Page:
You typically want to try traditional lenders first for buy and hold because you’re keeping the property (and thus the loan) longer term. But if you just cannot get traditional bank financing, there are other options:

a) Hard money lenders – shorter term loans; typically < 2 years. You could use those to buy a property, fix it up, and then before the end of the term, refinance with a conventional lender.

Bigger Pockets Show 009 with Ann Bellamy

Using Hard Money to Buy a House, Renovate, Rent, and Refinance

b) Private lenders – these are people you know or have networked with who are willing to lend you the money from their own pockets (or an investment IRA or 401k). A private lender could also be your parents or another relative who is only earning 1% interest in their savings account and wants to earn more money by investing in the opportunity you bring them.

Where Private Lenders are Looking for Qualified Borrowers

What are Private Lenders Looking for?

c) Peer to peer lending – Sites like Lending Club and Prosper where individual lenders chip in $25 or more to help you reach your overall loan goal.

Bigger Pockets Show 029 with Dawn Anastasi

Peer to Peer Lending

Note that all three options will more than likely cost you more than a bank loan in terms of interest and give you less of a term (think more like 5 years or less). There’s also other alternate options like buying a house on a credit card, or pulling money from an IRA or 401(k) but those are generally not recommended.

If you’ve done your homework, researched lenders, and gotten your pre-approval, then you’re on you’re well on your way!

Have you taken the first step in buying a rental property? How’d  it go?

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{ 20 comments… read them below or add one }

nalo April 3, 2014 at 11:25 am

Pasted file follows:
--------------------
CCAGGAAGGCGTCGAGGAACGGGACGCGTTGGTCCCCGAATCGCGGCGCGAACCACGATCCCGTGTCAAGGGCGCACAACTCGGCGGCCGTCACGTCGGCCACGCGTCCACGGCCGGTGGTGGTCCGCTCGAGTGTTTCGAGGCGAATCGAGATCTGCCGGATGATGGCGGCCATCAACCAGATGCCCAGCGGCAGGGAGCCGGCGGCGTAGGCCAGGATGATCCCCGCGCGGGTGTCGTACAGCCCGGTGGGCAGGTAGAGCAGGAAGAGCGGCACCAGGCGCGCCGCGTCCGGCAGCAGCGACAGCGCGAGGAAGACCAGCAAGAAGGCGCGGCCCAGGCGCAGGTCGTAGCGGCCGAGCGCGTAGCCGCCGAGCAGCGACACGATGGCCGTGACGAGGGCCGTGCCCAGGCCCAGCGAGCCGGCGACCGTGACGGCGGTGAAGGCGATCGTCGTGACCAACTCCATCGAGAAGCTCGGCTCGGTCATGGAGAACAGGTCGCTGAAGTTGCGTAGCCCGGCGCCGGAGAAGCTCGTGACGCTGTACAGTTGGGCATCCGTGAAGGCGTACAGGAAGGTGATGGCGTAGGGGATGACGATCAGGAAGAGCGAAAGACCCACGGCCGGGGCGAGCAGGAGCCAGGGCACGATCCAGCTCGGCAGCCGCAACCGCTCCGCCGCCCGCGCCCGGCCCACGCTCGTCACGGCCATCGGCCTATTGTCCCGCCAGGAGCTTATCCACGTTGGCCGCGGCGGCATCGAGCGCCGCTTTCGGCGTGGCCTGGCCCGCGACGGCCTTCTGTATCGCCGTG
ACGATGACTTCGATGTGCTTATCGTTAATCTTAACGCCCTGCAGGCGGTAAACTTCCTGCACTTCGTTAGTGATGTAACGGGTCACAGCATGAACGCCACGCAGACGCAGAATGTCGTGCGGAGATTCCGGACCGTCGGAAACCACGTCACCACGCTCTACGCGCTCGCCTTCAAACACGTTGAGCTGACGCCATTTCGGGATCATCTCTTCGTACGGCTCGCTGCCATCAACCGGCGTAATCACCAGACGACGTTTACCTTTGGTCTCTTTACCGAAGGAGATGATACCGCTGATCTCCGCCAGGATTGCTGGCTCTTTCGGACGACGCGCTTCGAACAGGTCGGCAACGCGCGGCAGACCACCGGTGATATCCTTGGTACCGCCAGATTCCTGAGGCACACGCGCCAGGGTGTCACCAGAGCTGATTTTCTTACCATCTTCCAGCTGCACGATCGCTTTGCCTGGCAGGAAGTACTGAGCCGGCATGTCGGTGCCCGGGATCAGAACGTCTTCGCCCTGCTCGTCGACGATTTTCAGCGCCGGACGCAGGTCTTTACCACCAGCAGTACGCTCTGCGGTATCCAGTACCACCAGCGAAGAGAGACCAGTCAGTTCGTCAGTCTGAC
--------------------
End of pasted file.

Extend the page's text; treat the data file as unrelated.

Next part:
Dawn you did an AWESOME job summing up all the very initial questions that most newbies have. Thanks for providing additional links as well. This is a great article.

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Dawn Anastasi April 3, 2014 at 12:41 pm

Thanks so much. Sometimes, “begin at the beginning” is the key.

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Naveen April 3, 2014 at 12:20 pm

Dawn,
Again, your post looks well researched and all the links & info to posts are very helpful to beginners in loan process and others too.
Thanks for all your work.
Regards,

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Abbott Mary April 3, 2014 at 12:21 pm

Great post dawn!!!

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Eric April 3, 2014 at 6:49 pm

Even more important, learn how to calculate cash flow, and how to screen tenants. You can do this while you are waiting. It makes no sense to know how to buy one, if you don’t even know how to run it, or if it is a good investment.

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Dawn Anastasi April 3, 2014 at 7:53 pm

And you can find all this information on the Bigger Pockets forums. If there’s something you don’t understand, just post a question. There are so many people on the forums just waiting to help someone new.

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Eric April 6, 2014 at 12:13 pm